Being part of the modular system, it’s possible to fit the small bar bag or the saddle pocket to the exterior of the holster for extra storage if required.
Brooks Scape Frame Bag
- 3kg max load
The single size 50,000mm rated waterproof rated frame bag comes with two compartments; the main one accessed on the driveside by a nifty one-finger pull on a quality YKK waterproof zip with a storm flap protection, and the other side a slim pocket with a KCC non-toothed closure ideal for small documents or a phone. Think very sturdy freezer bag slider in terms of closure.
There is a TPU cable exit hole up front, and an internal one between the compartments, plus a zipped internal pocket in the main compartment. At three litres capacity, there is good amount of space for your gear as part of a multi-day set up or day tripper, while still being able to run a bottle or two underneath in conventional bottle cages, frame size dependant of course.
With any bag, fit to the frame is something I really pay attention to. I don’t like bags that can’t be secured tight to the frame: movement when loaded is annoying, rubs the frame and at worst can rub you too. Brooks have lashing points fore and aft plus three on the top tube via welded rubber guides. The mounting strap they have gone for is a wide Velcro Hypalon-backed affair and I spent far too much time trying to get them tight to the frame, as I found cinching them down satisfactorily is quite hard. I got close but the thought of adjusting anything on a bad morning in the rain was not a good one. Fortunately, these straps are not fixed, I could slip a Voile strap through and voila, perfect secure mounting in seconds. I’m sure Voile could do a run of Brooks colour-correct branded straps, or you could substitute for your own. I will run the supplied straps for a longer term test but with back up…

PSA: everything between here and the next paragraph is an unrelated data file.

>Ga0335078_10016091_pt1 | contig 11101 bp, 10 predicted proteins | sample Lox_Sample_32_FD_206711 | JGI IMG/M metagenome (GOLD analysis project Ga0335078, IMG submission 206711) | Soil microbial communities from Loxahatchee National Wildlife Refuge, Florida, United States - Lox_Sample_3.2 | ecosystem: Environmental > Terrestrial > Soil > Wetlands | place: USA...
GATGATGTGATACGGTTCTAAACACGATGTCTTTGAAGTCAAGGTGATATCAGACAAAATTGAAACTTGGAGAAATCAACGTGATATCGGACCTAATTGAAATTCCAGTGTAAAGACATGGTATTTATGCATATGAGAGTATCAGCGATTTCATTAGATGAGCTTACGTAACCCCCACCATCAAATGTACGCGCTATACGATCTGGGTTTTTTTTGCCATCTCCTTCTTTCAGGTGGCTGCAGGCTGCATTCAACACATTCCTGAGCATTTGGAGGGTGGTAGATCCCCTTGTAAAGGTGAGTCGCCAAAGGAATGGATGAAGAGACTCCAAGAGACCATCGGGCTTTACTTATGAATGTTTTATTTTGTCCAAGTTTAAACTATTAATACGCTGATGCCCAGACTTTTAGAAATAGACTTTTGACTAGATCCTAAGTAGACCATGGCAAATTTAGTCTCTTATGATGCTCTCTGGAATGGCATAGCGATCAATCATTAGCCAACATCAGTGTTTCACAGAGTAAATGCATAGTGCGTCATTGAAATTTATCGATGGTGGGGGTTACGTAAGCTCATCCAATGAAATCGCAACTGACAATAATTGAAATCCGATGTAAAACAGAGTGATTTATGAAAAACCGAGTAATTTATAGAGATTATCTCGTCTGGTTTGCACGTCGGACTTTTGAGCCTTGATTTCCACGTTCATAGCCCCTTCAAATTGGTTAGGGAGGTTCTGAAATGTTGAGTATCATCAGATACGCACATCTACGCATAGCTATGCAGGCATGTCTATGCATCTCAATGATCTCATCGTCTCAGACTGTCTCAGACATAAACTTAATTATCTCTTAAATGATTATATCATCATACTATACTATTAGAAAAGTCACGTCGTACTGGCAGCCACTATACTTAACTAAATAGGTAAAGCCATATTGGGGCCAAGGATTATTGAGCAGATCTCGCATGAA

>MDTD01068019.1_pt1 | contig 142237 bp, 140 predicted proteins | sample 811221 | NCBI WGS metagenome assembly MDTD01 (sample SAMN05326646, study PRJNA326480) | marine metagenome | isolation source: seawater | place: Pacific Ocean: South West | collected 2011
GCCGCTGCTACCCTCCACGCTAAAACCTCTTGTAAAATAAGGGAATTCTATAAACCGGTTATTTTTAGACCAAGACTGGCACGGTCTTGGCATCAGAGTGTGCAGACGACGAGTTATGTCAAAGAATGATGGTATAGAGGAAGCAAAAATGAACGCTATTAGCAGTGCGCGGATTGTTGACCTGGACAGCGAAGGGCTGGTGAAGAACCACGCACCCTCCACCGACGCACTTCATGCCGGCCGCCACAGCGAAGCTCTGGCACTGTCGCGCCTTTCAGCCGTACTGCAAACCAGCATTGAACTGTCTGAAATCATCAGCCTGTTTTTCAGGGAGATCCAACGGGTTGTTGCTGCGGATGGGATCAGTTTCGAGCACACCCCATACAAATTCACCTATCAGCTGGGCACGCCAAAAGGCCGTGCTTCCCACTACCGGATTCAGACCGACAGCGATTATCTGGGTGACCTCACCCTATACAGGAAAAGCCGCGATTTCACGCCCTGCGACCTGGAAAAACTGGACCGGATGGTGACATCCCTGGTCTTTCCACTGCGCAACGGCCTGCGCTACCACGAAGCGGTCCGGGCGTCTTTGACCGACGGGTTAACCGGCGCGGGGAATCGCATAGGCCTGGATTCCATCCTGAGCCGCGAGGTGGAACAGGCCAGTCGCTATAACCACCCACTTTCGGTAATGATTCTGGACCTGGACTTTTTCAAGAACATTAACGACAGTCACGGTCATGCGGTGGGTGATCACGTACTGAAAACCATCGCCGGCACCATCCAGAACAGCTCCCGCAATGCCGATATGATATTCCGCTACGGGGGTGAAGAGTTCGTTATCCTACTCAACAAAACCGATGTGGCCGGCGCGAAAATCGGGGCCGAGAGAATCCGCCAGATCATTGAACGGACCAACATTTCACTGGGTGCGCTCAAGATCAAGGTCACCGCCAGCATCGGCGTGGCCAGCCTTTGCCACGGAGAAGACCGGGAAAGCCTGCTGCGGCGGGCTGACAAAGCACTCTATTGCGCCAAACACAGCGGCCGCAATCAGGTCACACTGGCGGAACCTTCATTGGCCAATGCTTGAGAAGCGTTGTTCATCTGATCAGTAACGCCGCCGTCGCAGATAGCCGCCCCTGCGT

Brooks Scape Top Tube Bag
- 1kg max load
The Waterproof top tube bag is a great shape and sits nicely against the stem and spacers on both my gravel and mountain bike. The easy-pull zip that has the neatest housing at the top, and gives room for a compact camera, phone and a battery pack, plus some cables. A TPU cable exit is very handy.
The construction of the Scape Top Tube Bag is nice and stiff, but unfortunately the same straps as the frame bag are provided, so if it’s not tight to the top tube it’s going to waggle. Again, I achieved the perfect fit by easily switching out for a Voile strap.
Scape Handlebar Pouch
- 3kg max load
No range would be complete these days without a little handlebar bag. This one is finished in the same tough, waterproof material with a coated YKK zipper and storm flap.
The bag’s attachment is solid, using nylon webbing and aluminium buckles with supplied spacers if need be. There’s also an optional leash for the head tube for extra stability, light fixing points and a reflective Brooks logo.
This pack is light, and keeps its form by foam stiffening only at the ends only, rather than others where the cylinder body is reinforced. This may prove deforming with heavier items so I’ll pack accordingly. There’s lateral points for a shoulder strap, or to fix the small seat bag to. The cylindrical handlebar bag attaches really nicely to the top of the handlebar roll.
Scape Saddle Pocket Bag
This neat little waterproof saddle bag can be used for essential tools, tyre levers, tube and CO2 carrying. Easy Hypalon strap with a cinching loop can be used to fit snugly to saddle rails. Being part of the modular system, it can attach to any of the main bags too, which is useful. I’ll be using it to stow a little first aid kit for multi day trips.
Scape Saddle Roll Bag
Finally, we have the Scape Saddle Roll Bag. Basically, this is a mini seat pack in construction with a roll top end, Velcro seat post strap and two buckles with cams to cinch straps snugly to the saddle rails. I’m looking at this as a likely contender for day trips when maybe the tool/spares game needs upping, or alternatively it will swallow a set of warmers and wind vest for those changeable weather rides.
Brooks Scape initial thoughts
It’s a great looking set of bags, priced similarly to competition and materials certainly feel tough. You can go lighter if long distance racing is your thing, but for rugged touring without time cuts, it looks ideal. I’m looking forward to getting the Brooks Scape bags properly loaded up for multi day rides and reporting back with some miles under them.
Last modified: 15th April 2021